The Truth Behind Common Canine Tropes

Turn on your TV and you're sure to see something you've witnessed a million times before: dog stereotypes. Thanks to the media, we now know that Golden Retrievers are the epitome of loyalty, Pit bulls are the stuff of nightmares and Jack Russell terriers are great for teaching kids how to read. It might even surprise you to know just how many of our preconceived notions regarding dogs are informed solely by the TV.

Are these TV stereotypes always accurate? Of course not! In fact, the truth behind some of these breeds might surprise you.

It pays to know the truth behind a breed, whether you're looking to adopt a dog or just broaden your understanding of man's best friend. Hollywood can only tell us so much. That's why we've created this informative guide to help would-be owners distinguish between fact and fiction.

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Golden retriever

Athletic, Born leader, Ultimate friend

People see the fuzzy, cute Golden puppy and fall in love. But, when that fur ball becomes a teenager, many people are not prepared for the activity level required."

Robin L. Adams
Executive Director/Founder
Delaware Valley Golden Retriever Rescue

TV Stereotypes

In movies and on shows, the Golden Retriever is considered the quintessential pet. Why? It can be a wise leader like Shadow in Homeward Bound: The Incredible Journey or play basketball like Buddy in Air Bud. They can be your best friend when you've had a bad day, just like Comet from Full House. Friendly, obedient and there when you need him, the Golden is often portrayed as the hero in many stories featuring our four-legged friends.

The Reality

Indeed, there is a very good reason the Golden Retriever is often portrayed as courageous and devoted – because it is! Golden Retrievers are typically very friendly and extremely intelligent, traits that enable them to even fill the role of service animal for the blind as well as hunting dog. They are also very adaptable and can even be trained to hit basketballs into hoops, just like Buddy. While a Golden Retriever might not actually turn the tide in a basketball game, they can definitely lead humans to safety and are an ideal pet for any home. They live to serve and are the ultimate friend.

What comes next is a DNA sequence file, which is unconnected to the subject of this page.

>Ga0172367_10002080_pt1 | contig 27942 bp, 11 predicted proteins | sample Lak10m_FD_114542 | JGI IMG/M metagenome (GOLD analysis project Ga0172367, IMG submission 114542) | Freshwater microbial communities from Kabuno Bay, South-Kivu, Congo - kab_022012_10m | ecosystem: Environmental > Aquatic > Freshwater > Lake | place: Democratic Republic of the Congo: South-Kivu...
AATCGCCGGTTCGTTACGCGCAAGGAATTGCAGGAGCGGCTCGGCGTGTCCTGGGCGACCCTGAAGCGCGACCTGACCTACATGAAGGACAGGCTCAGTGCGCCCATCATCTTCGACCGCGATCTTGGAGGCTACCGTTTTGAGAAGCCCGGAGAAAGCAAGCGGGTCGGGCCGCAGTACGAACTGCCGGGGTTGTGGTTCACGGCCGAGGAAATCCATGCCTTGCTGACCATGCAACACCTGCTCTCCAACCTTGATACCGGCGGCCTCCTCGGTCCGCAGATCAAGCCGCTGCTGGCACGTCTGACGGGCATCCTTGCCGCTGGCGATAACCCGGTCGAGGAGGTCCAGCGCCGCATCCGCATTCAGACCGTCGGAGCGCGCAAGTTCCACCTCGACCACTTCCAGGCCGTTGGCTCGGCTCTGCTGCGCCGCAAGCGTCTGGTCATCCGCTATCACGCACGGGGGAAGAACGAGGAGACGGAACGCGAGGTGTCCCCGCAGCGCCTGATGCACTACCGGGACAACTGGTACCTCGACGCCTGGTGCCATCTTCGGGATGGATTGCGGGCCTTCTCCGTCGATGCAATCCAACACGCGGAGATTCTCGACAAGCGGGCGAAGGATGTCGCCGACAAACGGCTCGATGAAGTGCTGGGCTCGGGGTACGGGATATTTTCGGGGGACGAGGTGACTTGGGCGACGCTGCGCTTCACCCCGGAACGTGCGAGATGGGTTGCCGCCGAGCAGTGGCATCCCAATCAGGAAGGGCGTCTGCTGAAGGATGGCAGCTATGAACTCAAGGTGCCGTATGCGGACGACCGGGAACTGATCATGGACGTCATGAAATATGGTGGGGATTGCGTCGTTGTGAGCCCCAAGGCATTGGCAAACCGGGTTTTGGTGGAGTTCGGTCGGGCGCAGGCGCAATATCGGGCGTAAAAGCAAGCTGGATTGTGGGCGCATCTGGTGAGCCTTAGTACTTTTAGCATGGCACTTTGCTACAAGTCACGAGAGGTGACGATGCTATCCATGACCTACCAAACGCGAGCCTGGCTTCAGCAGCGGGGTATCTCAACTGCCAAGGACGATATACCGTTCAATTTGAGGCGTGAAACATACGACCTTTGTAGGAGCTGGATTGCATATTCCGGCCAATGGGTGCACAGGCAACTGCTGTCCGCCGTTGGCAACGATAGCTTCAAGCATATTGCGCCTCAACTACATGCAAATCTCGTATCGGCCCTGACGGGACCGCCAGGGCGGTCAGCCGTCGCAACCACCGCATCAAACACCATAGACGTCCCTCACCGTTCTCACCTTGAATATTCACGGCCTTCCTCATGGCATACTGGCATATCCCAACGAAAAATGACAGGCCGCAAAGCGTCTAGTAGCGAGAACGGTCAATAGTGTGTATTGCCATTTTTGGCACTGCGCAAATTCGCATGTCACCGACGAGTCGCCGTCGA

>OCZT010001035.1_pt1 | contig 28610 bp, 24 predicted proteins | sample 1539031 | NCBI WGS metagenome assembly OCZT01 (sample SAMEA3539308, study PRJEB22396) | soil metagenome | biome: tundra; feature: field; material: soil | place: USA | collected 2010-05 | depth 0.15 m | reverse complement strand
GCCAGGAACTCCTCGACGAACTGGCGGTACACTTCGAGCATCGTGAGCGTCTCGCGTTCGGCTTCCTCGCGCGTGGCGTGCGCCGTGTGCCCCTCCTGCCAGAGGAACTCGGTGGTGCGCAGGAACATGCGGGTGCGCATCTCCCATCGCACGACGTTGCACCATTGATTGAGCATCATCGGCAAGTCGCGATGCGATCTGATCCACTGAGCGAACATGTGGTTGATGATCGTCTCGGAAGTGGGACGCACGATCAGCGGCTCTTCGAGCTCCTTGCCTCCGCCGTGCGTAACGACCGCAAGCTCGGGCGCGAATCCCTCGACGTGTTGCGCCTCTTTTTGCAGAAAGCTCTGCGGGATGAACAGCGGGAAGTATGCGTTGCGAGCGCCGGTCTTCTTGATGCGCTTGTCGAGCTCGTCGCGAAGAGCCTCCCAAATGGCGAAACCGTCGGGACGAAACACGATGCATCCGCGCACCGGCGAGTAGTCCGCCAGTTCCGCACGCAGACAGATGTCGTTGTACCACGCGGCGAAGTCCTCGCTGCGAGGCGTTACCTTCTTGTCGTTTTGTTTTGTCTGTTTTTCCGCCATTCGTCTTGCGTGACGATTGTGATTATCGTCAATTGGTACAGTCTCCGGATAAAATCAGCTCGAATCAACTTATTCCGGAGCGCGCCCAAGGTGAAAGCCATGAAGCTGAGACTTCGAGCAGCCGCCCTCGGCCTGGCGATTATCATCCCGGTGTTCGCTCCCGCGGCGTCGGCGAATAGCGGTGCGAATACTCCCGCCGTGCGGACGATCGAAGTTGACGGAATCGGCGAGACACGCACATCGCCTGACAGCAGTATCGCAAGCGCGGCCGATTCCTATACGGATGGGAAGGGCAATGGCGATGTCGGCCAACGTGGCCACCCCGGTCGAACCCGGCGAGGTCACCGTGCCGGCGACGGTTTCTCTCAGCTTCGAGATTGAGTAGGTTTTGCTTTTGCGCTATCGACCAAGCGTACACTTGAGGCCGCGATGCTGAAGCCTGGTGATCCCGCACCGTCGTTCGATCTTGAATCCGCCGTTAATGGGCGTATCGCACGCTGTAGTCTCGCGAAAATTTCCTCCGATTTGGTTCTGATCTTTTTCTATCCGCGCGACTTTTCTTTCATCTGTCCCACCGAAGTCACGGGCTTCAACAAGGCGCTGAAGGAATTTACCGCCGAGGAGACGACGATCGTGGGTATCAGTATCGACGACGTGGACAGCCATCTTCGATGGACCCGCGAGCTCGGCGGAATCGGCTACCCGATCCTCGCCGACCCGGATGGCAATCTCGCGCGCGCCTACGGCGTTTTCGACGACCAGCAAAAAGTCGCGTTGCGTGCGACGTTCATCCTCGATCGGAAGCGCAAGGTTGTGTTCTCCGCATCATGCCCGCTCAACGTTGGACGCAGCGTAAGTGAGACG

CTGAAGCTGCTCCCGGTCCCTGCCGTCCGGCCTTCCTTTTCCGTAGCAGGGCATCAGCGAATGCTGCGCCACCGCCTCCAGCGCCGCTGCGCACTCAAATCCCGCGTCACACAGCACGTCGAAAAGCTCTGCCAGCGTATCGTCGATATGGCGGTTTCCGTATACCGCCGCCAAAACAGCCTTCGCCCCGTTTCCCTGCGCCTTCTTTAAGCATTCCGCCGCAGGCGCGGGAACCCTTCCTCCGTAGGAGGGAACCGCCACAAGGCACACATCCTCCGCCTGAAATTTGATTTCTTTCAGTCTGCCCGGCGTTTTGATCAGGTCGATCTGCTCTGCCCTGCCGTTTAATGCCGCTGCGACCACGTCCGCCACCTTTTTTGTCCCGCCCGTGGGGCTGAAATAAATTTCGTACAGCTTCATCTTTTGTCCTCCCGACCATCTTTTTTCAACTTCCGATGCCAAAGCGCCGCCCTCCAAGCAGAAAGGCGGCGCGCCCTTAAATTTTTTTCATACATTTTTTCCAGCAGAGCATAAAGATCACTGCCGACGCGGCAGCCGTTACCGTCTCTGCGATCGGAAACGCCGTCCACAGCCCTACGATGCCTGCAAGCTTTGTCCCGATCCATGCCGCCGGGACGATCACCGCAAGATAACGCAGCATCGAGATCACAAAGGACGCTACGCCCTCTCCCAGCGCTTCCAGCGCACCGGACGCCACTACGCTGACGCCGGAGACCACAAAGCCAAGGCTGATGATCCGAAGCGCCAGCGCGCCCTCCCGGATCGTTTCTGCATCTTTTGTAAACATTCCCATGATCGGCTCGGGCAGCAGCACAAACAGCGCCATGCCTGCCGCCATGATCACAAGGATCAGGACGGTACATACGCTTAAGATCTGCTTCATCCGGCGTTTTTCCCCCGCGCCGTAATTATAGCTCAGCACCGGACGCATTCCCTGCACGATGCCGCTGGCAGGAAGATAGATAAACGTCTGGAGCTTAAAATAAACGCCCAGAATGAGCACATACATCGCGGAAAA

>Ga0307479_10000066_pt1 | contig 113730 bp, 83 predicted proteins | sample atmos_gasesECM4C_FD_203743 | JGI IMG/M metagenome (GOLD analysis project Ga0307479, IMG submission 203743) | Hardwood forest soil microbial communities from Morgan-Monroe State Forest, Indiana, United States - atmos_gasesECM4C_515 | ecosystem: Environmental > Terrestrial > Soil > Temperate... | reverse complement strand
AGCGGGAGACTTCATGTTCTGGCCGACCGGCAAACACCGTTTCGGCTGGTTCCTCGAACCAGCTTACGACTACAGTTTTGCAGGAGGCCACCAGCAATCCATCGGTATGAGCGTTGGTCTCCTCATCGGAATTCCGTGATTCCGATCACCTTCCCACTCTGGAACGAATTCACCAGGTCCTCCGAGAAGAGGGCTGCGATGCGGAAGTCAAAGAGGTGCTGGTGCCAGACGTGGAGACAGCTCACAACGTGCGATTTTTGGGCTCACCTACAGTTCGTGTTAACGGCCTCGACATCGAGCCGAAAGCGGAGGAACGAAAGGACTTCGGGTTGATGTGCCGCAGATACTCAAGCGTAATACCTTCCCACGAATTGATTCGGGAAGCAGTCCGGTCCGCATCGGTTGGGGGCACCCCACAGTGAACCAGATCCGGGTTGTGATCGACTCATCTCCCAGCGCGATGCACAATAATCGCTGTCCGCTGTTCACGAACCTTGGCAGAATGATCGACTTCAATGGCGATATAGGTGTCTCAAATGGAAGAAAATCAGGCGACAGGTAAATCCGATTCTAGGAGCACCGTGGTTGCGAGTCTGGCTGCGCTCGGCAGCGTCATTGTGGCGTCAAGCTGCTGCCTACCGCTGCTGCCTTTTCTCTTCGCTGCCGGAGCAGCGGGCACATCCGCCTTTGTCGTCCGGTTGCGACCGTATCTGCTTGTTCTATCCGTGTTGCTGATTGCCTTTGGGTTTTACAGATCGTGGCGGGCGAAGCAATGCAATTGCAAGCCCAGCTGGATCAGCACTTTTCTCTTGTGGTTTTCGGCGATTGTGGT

Before You Adopt

Like a lot of dogs, the Golden requires stimulation. Daily exercise is a must and, if you're going to be away for a little while, it might not hurt to leave the TV on for your pet. As for that soft, water-repellant coat, you will need to groom it weekly. While every Golden has its own unique personality, most are typically friendly and social – eager to adjust to a new environment and a new family willing to take the time for training and exercise.

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Doberman Pinscher

Fearless, Intimidating, Alert

…when raised with love, respect, and proper training any dog can be a wonderful member of the family - regardless of the dog's breed. Breed actually has very little to do with it.

Dana Puglisi
Adopt-a-Pet.com

TV Stereotypes

Whether it's the scary guard dogs in True Lies or the ruthless antagonist Alpha of Up, Doberman Pinschers are typically the bad guys in any TV show or movie. Even the guard dogs in Magnum, P.I. were intimidating to say the least. Everything from the horn-like appearance of their cropped ears to the bullet-shaped snout tells you that this is a dog not to be messed with.

Reality

It's not surprising just how scary the Doberman can appear – this was done intentionally. Around 1890, a tax collector by the name of Louis Dobermann needed a companion that would serve as a decent guard dog and, thus, the Doberman was born. However, appearances can be deceiving and while the breed is often characterized by its alertness and courage, it is also known for being very obedient and affectionate. Steps have also been taken over the years to breed some of the overall sharpness out of the Doberman, yielding a dog with a far better temperament, especially with children.